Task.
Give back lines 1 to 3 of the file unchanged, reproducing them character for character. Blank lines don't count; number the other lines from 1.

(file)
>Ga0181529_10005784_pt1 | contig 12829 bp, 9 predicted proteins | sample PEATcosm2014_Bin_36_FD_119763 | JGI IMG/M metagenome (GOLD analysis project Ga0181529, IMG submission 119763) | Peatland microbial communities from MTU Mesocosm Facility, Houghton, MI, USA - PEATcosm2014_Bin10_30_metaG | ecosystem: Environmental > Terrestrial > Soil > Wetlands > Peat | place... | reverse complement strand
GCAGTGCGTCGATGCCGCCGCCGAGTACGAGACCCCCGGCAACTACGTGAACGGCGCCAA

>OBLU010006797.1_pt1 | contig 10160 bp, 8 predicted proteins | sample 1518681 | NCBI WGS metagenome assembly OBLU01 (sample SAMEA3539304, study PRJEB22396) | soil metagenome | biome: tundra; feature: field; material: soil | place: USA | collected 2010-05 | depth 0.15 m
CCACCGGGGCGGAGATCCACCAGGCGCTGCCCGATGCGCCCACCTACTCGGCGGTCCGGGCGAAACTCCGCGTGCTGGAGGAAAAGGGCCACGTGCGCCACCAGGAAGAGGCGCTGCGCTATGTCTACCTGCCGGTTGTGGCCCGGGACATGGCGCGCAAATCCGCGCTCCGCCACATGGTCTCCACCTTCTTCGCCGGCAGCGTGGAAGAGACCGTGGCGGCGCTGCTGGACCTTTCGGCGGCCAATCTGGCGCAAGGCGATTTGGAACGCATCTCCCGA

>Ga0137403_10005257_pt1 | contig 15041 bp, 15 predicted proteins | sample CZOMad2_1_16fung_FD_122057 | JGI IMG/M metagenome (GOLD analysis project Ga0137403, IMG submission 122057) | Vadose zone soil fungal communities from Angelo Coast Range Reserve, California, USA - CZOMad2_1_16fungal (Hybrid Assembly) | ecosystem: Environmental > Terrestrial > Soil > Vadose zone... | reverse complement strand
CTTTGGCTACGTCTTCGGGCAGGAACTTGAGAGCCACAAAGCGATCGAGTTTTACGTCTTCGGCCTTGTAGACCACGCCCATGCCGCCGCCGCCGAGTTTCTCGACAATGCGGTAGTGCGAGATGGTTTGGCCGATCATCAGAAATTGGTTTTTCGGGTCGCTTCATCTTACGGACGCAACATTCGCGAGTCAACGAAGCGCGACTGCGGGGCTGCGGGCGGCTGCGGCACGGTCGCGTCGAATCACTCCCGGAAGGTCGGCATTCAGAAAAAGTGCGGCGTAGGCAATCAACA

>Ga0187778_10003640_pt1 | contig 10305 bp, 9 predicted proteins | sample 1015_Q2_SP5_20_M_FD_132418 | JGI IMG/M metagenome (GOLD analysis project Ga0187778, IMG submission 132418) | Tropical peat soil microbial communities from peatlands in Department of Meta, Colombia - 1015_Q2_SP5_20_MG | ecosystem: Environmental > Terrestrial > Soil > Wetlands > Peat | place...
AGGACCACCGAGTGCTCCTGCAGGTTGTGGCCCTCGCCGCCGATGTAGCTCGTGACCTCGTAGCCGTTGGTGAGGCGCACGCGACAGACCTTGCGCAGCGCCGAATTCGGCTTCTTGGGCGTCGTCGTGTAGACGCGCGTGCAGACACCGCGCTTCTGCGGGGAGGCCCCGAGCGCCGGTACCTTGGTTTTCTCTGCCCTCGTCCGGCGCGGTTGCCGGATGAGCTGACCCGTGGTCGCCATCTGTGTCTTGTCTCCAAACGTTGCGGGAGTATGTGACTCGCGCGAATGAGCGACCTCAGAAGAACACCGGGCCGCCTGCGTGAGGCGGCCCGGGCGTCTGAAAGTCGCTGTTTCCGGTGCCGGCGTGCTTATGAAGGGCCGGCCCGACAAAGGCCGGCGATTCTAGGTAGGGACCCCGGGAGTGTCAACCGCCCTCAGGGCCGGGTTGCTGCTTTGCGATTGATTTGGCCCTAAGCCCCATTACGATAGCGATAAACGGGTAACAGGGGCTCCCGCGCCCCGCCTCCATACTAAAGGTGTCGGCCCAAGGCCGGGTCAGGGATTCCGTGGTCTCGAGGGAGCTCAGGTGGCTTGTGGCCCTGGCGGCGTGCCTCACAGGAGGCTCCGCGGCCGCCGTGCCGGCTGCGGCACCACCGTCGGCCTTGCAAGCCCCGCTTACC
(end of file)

>Ga0181529_10005784_pt1 | contig 12829 bp, 9 predicted proteins | sample PEATcosm2014_Bin_36_FD_119763 | JGI IMG/M metagenome (GOLD analysis project Ga0181529, IMG submission 119763) | Peatland microbial communities from MTU Mesocosm Facility, Houghton, MI, USA - PEATcosm2014_Bin10_30_metaG | ecosystem: Environmental > Terrestrial > Soil > Wetlands > Peat | place... | reverse complement strand
GCAGTGCGTCGATGCCGCCGCCGAGTACGAGACCCCCGGCAACTACGTGAACGGCGCCAA

>OBLU010006797.1_pt1 | contig 10160 bp, 8 predicted proteins | sample 1518681 | NCBI WGS metagenome assembly OBLU01 (sample SAMEA3539304, study PRJEB22396) | soil metagenome | biome: tundra; feature: field; material: soil | place: USA | collected 2010-05 | depth 0.15 m